From the very outset of launching your business, the value of having proper terms and conditions in place cannot be overstated.
It’s important to highlight where terms and conditions are invaluable in protecting the interests of those investing in your business.
External investors such as venture capitalists are taking a financial risk when investing in your business, so it’s only right that you should lay the groundwork to do right by them – both today and in the months and years ahead.
The legal side of fundraising as an ambitious, growing business can be a daunting prospect. As an exciting start-up that’s gaining traction, it’s hard for entrepreneurs to dedicate the necessary time to ensuring the essential legal documents are ready to facilitate a fast, pain-free funding round.
Whether it’s a founders’ agreement, an intellectual property assignment agreement or a non-disclosure agreement, these documents are vital to protecting not only the value of the company but your new investors who’ll know exactly where they stand.
From fundraising to onboarding a team and giving share options, there are increasing ways for innovative start-ups to get fast and affordable support when growing their businesses. Many of these tasks have historically cost thousands of pounds in fees, which have been inhibitive for start-up growth all too often.
However, start-ups of all shapes and sizes now have access to firms that can make legal admin easier when launching a funding round and other legal documents. There are companies out there now willing to offer efficient and templated documentation that ensures full compliance for businesses and total reassurance for investors in a matter of minutes.
It’s a similar story for employee onboarding, with online services geared towards personalising and automating the process based on seniority, workplace, or department. Efficiency is ultimately the name of the game.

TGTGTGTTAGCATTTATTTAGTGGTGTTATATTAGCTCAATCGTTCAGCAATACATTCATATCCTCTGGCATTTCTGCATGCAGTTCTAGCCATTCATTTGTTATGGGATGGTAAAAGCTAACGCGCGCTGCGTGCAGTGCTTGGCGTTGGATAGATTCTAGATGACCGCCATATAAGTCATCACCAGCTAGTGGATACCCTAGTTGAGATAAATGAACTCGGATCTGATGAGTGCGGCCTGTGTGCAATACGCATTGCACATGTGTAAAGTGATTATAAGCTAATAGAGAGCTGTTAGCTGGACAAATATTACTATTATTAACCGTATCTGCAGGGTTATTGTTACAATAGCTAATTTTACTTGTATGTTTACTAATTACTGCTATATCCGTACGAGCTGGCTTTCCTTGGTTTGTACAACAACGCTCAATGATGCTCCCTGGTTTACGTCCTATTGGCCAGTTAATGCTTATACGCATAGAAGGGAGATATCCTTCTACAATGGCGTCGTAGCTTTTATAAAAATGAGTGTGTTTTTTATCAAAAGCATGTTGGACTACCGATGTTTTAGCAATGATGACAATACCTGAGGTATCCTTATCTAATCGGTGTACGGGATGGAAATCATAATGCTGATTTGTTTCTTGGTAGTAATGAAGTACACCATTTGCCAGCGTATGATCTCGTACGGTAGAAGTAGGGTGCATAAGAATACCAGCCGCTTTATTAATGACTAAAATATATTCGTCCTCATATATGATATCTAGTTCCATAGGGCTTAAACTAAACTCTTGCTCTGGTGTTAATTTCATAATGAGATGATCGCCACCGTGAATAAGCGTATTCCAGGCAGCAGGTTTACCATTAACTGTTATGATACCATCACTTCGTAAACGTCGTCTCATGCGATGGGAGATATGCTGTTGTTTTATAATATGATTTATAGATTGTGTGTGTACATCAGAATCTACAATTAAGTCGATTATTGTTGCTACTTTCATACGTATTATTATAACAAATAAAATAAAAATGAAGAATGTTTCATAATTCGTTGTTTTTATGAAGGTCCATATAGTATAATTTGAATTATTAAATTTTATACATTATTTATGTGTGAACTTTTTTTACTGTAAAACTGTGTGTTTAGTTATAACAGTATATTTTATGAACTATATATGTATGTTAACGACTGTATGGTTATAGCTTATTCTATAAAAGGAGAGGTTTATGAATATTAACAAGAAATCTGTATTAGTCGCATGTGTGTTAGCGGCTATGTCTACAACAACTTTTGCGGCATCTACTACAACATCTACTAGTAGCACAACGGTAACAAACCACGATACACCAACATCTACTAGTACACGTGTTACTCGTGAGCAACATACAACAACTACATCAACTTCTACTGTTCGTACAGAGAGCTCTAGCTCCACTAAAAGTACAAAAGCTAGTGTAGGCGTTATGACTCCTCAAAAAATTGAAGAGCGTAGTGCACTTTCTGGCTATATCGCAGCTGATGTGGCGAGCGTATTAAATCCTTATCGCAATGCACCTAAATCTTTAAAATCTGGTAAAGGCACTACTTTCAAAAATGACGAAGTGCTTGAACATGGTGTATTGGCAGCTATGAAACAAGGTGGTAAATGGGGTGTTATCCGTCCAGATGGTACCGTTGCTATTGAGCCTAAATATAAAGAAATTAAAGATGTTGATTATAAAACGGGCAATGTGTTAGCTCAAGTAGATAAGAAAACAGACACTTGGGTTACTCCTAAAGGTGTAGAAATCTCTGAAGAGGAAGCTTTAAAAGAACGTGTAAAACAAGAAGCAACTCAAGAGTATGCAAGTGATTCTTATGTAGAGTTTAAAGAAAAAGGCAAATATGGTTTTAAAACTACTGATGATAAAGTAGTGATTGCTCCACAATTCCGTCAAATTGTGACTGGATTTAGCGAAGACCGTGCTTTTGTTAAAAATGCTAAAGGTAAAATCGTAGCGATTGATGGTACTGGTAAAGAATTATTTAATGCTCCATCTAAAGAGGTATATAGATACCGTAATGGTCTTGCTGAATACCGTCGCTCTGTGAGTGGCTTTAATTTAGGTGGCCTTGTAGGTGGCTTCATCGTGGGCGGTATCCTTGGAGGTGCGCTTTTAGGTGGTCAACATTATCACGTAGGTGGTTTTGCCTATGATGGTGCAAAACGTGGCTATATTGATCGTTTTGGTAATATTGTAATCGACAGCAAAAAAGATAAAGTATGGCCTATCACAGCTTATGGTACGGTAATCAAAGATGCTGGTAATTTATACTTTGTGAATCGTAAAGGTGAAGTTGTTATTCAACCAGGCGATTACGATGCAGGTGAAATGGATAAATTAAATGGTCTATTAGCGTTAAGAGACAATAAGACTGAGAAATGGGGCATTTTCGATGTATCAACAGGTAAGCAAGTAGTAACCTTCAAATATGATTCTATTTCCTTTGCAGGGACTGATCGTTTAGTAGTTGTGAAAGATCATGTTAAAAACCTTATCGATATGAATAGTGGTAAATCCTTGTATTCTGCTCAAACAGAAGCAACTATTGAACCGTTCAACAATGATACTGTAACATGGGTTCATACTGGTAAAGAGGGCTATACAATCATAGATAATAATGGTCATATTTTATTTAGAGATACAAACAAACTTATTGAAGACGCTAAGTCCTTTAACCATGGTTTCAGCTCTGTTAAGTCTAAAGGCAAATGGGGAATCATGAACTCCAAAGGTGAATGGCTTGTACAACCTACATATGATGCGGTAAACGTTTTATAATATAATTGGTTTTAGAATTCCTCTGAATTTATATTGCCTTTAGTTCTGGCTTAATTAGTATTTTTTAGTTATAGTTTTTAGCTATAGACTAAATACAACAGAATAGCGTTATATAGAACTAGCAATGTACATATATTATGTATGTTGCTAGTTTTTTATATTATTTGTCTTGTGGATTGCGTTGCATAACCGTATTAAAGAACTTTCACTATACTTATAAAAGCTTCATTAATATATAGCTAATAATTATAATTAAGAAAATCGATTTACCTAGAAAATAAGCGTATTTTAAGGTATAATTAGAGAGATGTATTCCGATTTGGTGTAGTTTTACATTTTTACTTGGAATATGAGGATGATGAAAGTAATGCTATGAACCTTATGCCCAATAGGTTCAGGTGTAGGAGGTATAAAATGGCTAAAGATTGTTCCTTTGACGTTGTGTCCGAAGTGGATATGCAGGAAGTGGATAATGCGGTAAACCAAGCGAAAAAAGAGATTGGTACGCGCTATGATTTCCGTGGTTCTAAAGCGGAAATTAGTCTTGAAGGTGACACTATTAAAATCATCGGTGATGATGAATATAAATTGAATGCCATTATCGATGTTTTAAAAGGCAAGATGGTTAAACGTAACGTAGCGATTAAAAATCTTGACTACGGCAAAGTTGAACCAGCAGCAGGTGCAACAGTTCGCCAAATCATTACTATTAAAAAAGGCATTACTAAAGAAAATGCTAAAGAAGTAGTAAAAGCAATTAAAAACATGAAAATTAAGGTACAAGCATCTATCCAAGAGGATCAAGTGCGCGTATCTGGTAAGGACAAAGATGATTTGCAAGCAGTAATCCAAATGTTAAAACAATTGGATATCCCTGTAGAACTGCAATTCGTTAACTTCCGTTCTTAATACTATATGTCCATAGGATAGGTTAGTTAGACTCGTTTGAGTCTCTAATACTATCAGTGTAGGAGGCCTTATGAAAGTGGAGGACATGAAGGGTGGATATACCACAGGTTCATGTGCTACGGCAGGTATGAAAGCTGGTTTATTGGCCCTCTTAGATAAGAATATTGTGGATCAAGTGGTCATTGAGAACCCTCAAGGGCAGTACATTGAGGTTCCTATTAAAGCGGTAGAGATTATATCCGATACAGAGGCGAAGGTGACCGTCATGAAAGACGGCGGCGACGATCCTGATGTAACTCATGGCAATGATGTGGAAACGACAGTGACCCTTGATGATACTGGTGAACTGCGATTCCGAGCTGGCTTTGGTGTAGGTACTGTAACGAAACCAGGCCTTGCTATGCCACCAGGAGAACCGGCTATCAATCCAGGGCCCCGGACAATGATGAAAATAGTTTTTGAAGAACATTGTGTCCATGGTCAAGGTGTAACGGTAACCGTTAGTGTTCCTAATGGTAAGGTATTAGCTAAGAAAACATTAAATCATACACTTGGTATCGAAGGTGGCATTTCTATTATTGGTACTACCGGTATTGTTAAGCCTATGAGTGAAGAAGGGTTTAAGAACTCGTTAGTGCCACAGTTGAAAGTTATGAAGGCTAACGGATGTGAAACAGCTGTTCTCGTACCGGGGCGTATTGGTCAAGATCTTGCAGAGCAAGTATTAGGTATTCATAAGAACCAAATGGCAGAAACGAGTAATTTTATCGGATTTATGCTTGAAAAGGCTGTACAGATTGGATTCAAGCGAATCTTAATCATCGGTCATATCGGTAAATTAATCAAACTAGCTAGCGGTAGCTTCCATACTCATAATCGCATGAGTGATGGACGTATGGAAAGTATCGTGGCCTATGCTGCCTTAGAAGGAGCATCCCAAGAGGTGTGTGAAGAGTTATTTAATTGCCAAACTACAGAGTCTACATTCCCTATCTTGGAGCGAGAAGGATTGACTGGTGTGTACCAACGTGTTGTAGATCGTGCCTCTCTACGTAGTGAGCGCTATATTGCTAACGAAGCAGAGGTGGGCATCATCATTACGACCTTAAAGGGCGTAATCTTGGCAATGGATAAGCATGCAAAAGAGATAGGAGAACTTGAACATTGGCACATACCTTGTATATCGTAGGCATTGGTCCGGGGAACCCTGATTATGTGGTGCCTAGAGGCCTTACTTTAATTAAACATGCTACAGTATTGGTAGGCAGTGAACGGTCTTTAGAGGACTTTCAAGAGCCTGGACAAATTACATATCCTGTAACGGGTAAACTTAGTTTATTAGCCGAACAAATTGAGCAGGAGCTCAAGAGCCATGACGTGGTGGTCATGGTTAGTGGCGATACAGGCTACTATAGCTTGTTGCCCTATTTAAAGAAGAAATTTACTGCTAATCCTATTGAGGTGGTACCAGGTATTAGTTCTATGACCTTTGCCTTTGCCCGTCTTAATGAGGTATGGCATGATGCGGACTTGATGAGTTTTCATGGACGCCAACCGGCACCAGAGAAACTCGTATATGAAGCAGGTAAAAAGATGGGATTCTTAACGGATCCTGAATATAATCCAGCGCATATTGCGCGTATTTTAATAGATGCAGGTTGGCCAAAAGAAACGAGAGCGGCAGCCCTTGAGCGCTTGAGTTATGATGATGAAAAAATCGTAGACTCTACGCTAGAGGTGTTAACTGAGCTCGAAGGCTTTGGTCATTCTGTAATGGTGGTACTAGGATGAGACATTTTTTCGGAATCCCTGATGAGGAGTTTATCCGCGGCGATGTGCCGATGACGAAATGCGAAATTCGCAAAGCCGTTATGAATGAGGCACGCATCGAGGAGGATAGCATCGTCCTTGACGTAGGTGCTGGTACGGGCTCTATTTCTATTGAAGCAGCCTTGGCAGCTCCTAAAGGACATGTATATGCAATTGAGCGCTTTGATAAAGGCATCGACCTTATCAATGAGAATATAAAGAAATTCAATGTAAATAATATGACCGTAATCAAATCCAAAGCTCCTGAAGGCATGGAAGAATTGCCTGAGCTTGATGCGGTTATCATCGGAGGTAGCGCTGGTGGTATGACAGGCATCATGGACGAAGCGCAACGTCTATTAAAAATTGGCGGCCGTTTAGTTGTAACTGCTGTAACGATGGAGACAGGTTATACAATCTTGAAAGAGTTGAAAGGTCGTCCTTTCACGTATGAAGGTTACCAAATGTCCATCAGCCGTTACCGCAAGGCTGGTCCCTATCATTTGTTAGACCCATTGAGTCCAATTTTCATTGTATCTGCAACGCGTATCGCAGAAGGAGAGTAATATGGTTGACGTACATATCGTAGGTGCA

T&Cs help to frame your next investment
The terms and conditions of any angel investment help to define how an investor can invest in your business. That’s because the way an individual or group invests in your business can significantly alter the deal you’re negotiating.
Is it a conventional equity investment where an investor secures a percentage of the business based on the valuation of your start-up at the time of the deal? Or is it a debt security investment whereby they are paid a percentage of your overall revenue – regardless of the final profit total?
While equity investors are only paid out when your firm turns a profit, debt security investors are paid back, no matter if your business is still in the red each year. The distinction between these two investment frameworks is vital in the terms and conditions of any funding round.
Defining preferred or common shares
The terms and conditions should also clearly define whether a new investor’s shares are ‘preferred’ or ‘common’. Common shares put them on a level playing field with you, the business owner. It gives them the same number of votes as all other holders of common shares.
Preferred shares give them greater rights and control, with preferred shares governed by a totally different framework. Preferred shares are typically dished out to those making substantial investments or adding immense value to the company in other ways such as their existing industry reputation.
A clear definition of an investor’s shares also helps you to understand what you’re ceding in terms of profits and shareholder control.
Protection against share dilution
Investors making an equity investment in a company will receive a set percentage of shares in a growing start-up. Let’s say, for example, that they receive a 10% shareholding in the company.
In the years ahead, if you secure additional outside investment and sell new shares of your company, the previous investor’s ownership percentage could be diluted to less than 10%.
An anti-dilution protection clause can be invaluable in the terms and conditions of any funding round. It gives the initial investor an opportunity to acquire additional shares whenever they are at risk of seeing their ownership percentage diluted by additional investment. They’ll also be able to buy these additional shares at the same price they were originally offered at (depending on the agreement).
Terms and conditions should be the bread and butter of any growing business. Investments are a serious business. Forget the dangers of oral agreements and clarify the clauses that will define your start-up for years to come.